Cesar Cedeno was cut by the Toronto Blue Jays last Thursday, the same day Pedro Guerrero blew out his left knee in Florida.
“I decided the day after I was cut that my baseball career was over,” said the 35-year-old Cedeno, who won a World Series game for St. Louis in 1985, didn’t hear from the Cardinals again and wound up signing a minor league contract with the Blue Jays as a free agent.
“That’s what I thought until I got a call from Mr. Campanis.”
That call from Dodger Vice President Al Campanis never would have come had Guerrero not been hurt. If Guerrero could not be in a Dodger uniform, Campanis decided, then Cedeno, Guerrero’s countryman from the Dominican Republic, would.
So, Thursday, after scoring just three runs in their first three games, the Dodgers announced that Cedeno had signed a one-year contract with the team. Terms were not announced, but Cedeno came cheap--around $200,000.
“It only becomes a bargain,” Campanis said, “if he does well.”
To make room for Cedeno, the Dodgers optioned rookie Reggie Williams to Albuquerque.
Williams, expected to platoon with Ken Landreaux in center field, had started fast in spring training--10 hits in his first 20 at-bats--but tailed off to a .246 average. In his only start of the regular season, Williams had a bloop single in three trips.
“We felt Williams needed more time,” Campanis said. “And we have a desire to get off well, since we’re playing San Diego, Cincinnati and Atlanta in the first month. It was time to make a move.”
In Cedeno, the Dodgers acquired a player who:
--Went from the Reds to the Cardinals last August, took over for the injured Jack Clark and batted .434 down the stretch, with 6 home runs and 19 runs batted in, to help the Cardinals hold off the New York Mets in the NL East.
--Doubled in the winning run in the Cardinals’ 3-1 win over Kansas City in Game 1 of the World Series.
--Has been a four-time All-Star, a five-time Gold Glove winner and a career .286 hitter in 16 seasons.
--Is the only player in big league history to hit 20 or more homers and steal 50 or more bases in the same season for three consecutive years.
--Has batted over .300 against left-handers in five of the last six seasons.
--Hit .349 with runners in scoring position last season.
In short, the Dodgers acquired a hitter who can play both the outfield and first base.
“C.C. was easy to get,” said Enos Cabell, who played six seasons with Cedeno in Houston. “We didn’t have to come up with a slew of money or a draft choice.
“You can shake gloves off trees, and a whole bunch of gloves will come down. But bats don’t hang up there.”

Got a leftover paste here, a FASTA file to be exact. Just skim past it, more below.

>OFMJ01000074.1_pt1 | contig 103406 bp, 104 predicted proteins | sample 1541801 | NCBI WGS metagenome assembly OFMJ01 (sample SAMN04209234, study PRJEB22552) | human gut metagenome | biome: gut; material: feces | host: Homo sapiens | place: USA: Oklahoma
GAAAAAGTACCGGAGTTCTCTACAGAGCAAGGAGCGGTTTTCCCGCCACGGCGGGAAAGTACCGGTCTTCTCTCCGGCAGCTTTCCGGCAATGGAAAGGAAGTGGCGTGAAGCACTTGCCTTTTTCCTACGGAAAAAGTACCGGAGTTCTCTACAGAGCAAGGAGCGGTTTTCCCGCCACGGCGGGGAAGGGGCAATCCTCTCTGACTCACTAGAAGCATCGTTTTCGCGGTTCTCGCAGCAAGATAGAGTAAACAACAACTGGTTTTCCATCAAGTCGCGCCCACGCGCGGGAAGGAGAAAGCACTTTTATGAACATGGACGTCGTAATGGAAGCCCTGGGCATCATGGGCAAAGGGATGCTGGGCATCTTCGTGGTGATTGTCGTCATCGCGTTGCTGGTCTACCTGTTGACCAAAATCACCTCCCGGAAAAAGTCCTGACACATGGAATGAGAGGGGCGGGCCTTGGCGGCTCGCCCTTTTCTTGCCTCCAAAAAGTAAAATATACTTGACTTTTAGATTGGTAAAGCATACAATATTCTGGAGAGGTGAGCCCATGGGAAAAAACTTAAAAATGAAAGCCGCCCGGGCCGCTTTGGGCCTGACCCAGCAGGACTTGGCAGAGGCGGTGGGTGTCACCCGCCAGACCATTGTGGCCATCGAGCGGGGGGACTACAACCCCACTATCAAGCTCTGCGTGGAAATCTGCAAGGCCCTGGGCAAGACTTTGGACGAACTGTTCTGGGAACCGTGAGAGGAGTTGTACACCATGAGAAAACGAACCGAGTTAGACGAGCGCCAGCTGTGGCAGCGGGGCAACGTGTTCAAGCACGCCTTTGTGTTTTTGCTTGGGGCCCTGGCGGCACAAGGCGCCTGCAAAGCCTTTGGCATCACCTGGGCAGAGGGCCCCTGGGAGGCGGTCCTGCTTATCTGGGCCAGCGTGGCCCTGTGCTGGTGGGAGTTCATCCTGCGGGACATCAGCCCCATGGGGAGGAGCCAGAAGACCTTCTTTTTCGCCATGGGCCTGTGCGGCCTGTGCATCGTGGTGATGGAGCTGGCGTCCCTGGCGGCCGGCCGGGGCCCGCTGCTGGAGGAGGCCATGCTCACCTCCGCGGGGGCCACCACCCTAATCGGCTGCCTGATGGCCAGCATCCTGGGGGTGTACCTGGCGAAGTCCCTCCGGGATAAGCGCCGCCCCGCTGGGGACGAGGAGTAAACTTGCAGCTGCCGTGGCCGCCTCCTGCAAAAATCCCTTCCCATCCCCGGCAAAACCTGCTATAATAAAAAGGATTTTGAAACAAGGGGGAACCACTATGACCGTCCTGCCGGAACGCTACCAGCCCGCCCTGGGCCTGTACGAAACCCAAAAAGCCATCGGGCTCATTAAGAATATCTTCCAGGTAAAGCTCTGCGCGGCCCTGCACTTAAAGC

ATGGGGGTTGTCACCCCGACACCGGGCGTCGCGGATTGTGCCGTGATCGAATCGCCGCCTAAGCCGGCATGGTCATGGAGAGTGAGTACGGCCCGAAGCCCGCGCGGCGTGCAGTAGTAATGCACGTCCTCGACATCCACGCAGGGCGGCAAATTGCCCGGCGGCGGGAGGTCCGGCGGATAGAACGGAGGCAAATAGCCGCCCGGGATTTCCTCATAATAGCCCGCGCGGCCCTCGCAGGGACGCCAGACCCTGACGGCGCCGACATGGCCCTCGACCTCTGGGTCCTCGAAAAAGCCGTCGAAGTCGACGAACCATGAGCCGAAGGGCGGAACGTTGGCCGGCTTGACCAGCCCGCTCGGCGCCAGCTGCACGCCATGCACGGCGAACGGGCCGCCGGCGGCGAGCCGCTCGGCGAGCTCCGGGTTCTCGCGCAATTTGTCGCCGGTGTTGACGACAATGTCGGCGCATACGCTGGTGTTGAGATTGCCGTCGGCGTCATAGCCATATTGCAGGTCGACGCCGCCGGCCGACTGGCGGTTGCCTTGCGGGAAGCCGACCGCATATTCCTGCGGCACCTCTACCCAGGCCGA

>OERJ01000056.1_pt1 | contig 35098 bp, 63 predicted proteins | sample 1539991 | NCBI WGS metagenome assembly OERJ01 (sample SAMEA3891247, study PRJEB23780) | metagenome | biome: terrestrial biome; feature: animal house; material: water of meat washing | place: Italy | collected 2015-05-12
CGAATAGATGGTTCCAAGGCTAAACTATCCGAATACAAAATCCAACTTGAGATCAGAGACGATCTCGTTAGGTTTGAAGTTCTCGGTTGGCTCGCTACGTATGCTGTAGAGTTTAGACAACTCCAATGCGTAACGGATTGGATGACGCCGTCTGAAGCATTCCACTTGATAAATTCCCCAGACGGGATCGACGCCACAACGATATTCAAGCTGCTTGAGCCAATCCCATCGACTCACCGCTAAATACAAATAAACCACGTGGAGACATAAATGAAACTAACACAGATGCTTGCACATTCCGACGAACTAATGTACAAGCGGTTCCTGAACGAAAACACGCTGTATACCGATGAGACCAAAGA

In Cedeno, the Dodgers also are getting a man who:
--Was convicted of manslaughter in the 1973 shooting death of a 19-year-old girl in the Dominican Republic, and fined $100;
--Suspended and fined $5,000 by the Astros in 1981 for going into the stands in Atlanta after a fan who Cedeno said called him a “killer.” The suspension was later lifted.
--Suspended and fined by the Reds in 1983 for tearing up his airline boarding pass on a team flight because the Reds did not supply him with a first-class seat. The suspension was later rescinded; the fine was not.
--Spent seven weeks after the 1983 season in a stress-management course at the California Institute for Behavioral Medicine in Beverly Hills.
Campanis said he did not have any reservations about signing Cedeno.
“Everybody has known about it (Cedeno’s background) a long time,” Campanis said. “He was acquitted (in the shooting death) as being in an accident.
“When the Cardinals got him last year, he helped them win a pennant.”
Naturally, the Dodgers hope Cedeno does the same for them.
“It was obvious, especially against left-handed pitchers, that there was a problem with losing Pete,” Mike Marshall said. “That’s not taking anything away from Reggie, but I was the only guy in the lineup that could hit home runs against left-handers . . . maybe Bill Madlock.
“When you pride yourself as a team that wins with power and pitching, we were definitely struggling against lefties.”
Cedeno said he was elated to be with the Dodgers. His agent, Tom Reich, had contacted the Dodgers during the winter, but the team wasn’t interested. When Reich called again, after Guerrero injured his knee in a moment of indecision while attempting a slide, Campanis was ready to talk business. The deal was completed late Wednesday night after Cedeno flew here from his home in Houston.
Cedeno had harsh words for the Blue Jays, saying they released him last Thursday at 6:45 a.m., 15 minutes before they broke camp.
“The biggest disappointment of my career,” said Cedeno, who hit .188 with one home run and 3 RBIs this spring before being released. “The Blue Jays showed me no class whatsoever.”
The next day, Cedeno said, he was in the Reds’ camp at Tampa, Fla.
“Dave Parker was talking about Pedro getting hurt,” Cedeno said. “He said, ‘Gee, you’re probably in a position to hurt us.’ He obviously knew something I didn’t.
“This was a strange way of getting here. I feel sorry for Pete, but he’ll bounce back and be as strong as he was. I’m happy for the opportunity.”